Leotie, Aaron, Bonny, Lauren, Daniel, Kathy, Dee, Christine, David, Dave, Jan, Marty, Mark, Dan, Bonnie, Raymond, Don, Jake, Kris and Ria. Pat, Clara or Alsoomse and Hurit, Sam, Chepi, Kanti, Regan, Mary, Jim, Biddy, Emma, Peter, Julie. Yes this is a list but all these are names of friends, close personal friends and they’d be offended if I left any out. I’m sure they would since they are all my creations: all are characters from my novels. Three are names taken from actual flesh and blood people in my life. 

What's in a name?

What’s in a name?

Choosing names is a mysterious process. Sometimes the name comes first and at other times the character gets born nameless, inhabiting the plot as a character seeking a name. At other times they change names;

Bonny started out as Dolly. This was an example of me using a real person from my past as the prototype. As she took shape she moved far from the prototype and demanded a new name. Bonny-Ann was born and Bonny was chosen instead of Bonnie to say more about who she was.

Lauren started out as Vanessa and again was based on a real person and but she, too, demanded a new name as she filled out and moved away from the germ of her creation.

There are two names above that are taken from people in my life and they are used as a deliberate dedication. Ria is my daughter in life. Biddy is Brigitte my soul-mate, lover and wife.

David is me and my father and my grandfather’s before that.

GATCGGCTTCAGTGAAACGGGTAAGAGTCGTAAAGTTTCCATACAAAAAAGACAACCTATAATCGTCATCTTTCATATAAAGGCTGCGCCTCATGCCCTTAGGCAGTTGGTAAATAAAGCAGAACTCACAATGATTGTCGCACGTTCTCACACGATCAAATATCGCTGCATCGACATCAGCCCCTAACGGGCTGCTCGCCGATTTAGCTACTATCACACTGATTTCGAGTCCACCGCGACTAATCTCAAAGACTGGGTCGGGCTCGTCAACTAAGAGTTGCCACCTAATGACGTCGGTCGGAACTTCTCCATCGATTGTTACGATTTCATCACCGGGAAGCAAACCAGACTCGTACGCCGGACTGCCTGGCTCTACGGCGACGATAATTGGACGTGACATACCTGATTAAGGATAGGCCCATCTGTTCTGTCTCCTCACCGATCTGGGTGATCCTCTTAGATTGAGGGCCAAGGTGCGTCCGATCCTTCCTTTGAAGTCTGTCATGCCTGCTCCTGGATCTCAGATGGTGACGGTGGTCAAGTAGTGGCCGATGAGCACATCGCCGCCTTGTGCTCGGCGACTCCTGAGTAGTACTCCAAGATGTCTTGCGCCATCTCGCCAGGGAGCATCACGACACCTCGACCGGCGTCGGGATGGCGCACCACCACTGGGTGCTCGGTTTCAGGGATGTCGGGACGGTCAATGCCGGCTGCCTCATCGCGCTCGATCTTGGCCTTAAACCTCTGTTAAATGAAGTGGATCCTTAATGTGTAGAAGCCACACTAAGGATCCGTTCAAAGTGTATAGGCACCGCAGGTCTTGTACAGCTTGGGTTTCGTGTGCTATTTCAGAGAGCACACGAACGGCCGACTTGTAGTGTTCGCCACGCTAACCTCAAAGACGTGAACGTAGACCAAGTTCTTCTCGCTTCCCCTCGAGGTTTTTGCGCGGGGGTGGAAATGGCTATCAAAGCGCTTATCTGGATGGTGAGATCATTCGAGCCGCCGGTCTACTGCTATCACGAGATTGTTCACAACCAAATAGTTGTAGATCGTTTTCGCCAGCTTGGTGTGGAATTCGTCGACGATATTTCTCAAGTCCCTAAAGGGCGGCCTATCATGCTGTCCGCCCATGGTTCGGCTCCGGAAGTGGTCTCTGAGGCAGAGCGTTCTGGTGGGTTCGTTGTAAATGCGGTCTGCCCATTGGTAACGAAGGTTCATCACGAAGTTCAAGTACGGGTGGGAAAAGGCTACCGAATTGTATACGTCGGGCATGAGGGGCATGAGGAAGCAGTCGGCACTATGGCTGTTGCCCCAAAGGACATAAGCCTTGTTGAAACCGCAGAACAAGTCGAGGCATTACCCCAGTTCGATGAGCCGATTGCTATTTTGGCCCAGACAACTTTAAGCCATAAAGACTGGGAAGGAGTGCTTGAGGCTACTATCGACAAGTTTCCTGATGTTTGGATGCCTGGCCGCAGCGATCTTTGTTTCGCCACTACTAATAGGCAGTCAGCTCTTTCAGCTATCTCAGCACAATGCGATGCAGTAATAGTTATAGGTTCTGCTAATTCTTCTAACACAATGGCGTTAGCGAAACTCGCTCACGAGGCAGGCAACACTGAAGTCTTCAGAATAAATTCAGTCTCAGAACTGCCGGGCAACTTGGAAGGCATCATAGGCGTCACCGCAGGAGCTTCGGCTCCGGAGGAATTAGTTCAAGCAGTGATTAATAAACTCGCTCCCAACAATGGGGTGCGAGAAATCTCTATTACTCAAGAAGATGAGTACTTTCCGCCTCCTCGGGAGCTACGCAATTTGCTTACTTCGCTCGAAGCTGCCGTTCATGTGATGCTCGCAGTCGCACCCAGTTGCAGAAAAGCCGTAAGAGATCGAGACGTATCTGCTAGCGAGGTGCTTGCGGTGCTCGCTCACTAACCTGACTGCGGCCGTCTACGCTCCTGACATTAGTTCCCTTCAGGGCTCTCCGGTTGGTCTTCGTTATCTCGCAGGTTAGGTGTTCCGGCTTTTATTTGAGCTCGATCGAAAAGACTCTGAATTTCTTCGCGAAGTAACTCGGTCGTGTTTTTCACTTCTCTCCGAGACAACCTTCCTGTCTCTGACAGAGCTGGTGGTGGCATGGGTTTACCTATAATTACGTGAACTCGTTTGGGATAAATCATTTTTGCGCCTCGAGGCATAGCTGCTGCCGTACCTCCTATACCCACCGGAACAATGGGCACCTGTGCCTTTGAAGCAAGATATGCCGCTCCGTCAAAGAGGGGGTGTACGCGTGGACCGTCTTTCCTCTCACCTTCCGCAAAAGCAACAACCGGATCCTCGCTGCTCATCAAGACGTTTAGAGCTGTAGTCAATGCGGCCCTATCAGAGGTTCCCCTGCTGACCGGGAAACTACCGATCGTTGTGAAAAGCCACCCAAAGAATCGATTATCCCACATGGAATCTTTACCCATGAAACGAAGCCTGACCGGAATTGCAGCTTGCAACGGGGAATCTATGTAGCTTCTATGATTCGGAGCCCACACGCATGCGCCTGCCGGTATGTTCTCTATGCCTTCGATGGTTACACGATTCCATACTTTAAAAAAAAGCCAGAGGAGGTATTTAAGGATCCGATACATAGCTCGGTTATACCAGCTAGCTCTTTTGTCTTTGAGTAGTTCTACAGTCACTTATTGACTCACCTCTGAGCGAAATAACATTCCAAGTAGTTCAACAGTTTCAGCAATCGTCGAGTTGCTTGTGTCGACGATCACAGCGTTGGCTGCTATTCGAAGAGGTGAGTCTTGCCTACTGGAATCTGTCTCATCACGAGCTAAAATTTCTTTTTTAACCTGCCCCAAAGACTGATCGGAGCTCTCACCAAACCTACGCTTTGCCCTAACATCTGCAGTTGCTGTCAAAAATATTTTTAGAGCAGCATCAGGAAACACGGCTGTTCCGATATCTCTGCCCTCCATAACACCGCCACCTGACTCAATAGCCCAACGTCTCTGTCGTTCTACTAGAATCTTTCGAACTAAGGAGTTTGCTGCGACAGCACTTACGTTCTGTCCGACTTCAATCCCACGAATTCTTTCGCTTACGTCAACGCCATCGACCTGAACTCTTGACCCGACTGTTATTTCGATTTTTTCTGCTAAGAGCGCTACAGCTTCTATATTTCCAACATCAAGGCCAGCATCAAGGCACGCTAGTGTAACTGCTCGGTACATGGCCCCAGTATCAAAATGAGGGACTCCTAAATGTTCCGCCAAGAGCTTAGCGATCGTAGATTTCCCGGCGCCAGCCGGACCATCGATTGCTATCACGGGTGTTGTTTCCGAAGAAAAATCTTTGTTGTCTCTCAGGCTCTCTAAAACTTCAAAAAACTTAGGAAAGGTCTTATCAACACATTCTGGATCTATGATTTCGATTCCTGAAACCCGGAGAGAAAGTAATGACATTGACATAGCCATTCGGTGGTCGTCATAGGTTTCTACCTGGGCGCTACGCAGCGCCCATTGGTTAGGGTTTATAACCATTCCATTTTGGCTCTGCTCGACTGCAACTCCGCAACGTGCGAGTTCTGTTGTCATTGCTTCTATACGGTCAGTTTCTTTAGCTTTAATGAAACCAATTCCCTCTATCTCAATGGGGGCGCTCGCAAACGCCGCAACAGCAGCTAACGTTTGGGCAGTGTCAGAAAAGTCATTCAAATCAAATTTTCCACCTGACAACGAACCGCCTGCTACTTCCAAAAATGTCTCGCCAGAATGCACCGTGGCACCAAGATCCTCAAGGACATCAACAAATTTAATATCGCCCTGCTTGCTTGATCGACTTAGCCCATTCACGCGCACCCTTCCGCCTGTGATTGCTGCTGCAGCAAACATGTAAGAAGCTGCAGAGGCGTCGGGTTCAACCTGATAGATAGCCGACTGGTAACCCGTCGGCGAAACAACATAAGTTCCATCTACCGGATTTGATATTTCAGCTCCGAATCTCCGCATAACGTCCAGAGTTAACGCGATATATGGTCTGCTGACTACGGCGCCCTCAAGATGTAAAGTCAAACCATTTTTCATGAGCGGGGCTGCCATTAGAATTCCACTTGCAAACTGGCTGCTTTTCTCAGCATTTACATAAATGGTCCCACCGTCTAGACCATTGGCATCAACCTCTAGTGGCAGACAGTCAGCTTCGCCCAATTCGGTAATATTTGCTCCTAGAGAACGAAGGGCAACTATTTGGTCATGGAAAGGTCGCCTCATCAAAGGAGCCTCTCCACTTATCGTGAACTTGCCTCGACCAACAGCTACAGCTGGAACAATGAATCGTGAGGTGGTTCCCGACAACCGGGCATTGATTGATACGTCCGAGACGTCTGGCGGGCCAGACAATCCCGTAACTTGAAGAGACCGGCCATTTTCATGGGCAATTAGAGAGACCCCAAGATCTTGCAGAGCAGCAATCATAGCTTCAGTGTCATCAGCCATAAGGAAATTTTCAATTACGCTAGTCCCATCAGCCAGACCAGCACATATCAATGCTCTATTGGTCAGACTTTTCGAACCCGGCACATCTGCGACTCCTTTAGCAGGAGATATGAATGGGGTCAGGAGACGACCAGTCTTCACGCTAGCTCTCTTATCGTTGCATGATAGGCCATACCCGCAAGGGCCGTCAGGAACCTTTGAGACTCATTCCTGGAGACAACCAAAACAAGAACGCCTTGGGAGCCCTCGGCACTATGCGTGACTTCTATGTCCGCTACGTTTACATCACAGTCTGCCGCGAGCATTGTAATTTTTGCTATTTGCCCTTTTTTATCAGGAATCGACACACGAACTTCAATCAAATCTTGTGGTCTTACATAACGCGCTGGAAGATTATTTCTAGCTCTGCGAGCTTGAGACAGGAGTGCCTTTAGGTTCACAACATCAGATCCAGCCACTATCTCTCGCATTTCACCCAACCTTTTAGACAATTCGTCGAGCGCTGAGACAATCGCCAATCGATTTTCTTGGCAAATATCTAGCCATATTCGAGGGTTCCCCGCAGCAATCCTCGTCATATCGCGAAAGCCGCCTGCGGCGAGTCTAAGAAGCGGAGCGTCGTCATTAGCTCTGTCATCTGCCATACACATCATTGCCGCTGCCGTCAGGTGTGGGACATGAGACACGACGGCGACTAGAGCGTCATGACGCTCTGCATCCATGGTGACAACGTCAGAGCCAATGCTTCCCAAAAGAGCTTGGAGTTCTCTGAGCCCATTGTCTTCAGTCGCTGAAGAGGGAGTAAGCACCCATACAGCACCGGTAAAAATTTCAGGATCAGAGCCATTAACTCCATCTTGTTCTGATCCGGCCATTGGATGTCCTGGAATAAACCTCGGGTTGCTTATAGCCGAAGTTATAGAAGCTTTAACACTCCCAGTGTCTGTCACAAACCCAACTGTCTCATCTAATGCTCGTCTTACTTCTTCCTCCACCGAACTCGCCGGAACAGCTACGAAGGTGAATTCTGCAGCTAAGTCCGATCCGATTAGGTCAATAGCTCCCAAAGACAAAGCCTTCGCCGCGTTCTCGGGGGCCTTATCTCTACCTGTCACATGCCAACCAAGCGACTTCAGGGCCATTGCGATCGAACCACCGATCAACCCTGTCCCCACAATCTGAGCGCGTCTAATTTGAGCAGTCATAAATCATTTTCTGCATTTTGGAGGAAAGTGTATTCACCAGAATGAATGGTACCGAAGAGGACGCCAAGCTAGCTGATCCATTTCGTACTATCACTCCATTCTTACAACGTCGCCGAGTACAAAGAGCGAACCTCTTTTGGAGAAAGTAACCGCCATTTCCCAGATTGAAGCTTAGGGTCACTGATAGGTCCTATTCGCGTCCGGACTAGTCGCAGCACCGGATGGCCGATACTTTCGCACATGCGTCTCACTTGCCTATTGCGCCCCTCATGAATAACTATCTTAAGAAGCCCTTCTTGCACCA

The rest got found in a process that is part inspiration and part deliberation.

I always choose simple names, easy to spell and type. I will even give the same name to several characters, Dave Hall and Daniel’s son David are an example. James and Jim and so on. Life is like that, people do share names in families and friendships, the same names get used as tribute.

I avoid names that are too dated or too currently cute: Clint, Gig, Brittany, Kyle, Sebastian, Darcy or any name that’s too difficult or too local. Not easily said by other nations, like Siobhan or Niamh.

Most readers will balk at a name they can’t easily say – not said – not remembered.

Names are important but less than many writers would like to think. Readers will see characters and be touched by them if they are well drawn and with warmth and quirks that separate them from stock heroes or villains. It is that which gives power to the name, not the other way round. Just giving the hero a butch name does not make him masculine or sexy. How he behaves and how he speaks does that. A really hot woman-melting hero might be called say, ‘Jerome’ or ‘Jeremy.’ If he’s drawn well, he’ll still get the female readers excited.

Stereotypes are the worst offense in much of the writing I see on-line (however briefly scanned). In particular they appear in books with the ripped waxed-chested guy showing off his pecks and with some melting honey draped over his arm. You know the kind of thing I mean. Usually found in the romance or erotic genre.  Those kind of books tend to be stuffed with stereotypes and cliché and are churned out by creative writing class graduates who may be good writers, i.e. they have perfect grammar and follow all the rules but have one thing missing – real talent.

If a name is often found in these kind of books, avoid it. Unless you are writing that kind of book, in which case, what a nice surprise to find you here?

A good source of names is a search of a nation specific list. (I don’t use or say ‘Google.’)

Surnames can be found this way too. If you know your hero their name will often jump out at you as you scan such lists but just make sure you go beyond the A’s and B’s. I twice named whole families by sticking to a simple and often used method from real life: In Prairie Companions, we have: Samuel, Sarah, Stephen, Stanley, Simon. All given as Christian names by the local priest to a First nation Cree family. Then in Leotie we have: Adam, Aaron, Abraham, and Abigail, all given by an upright bible reading father.

Happy name hunting, it can be fun.

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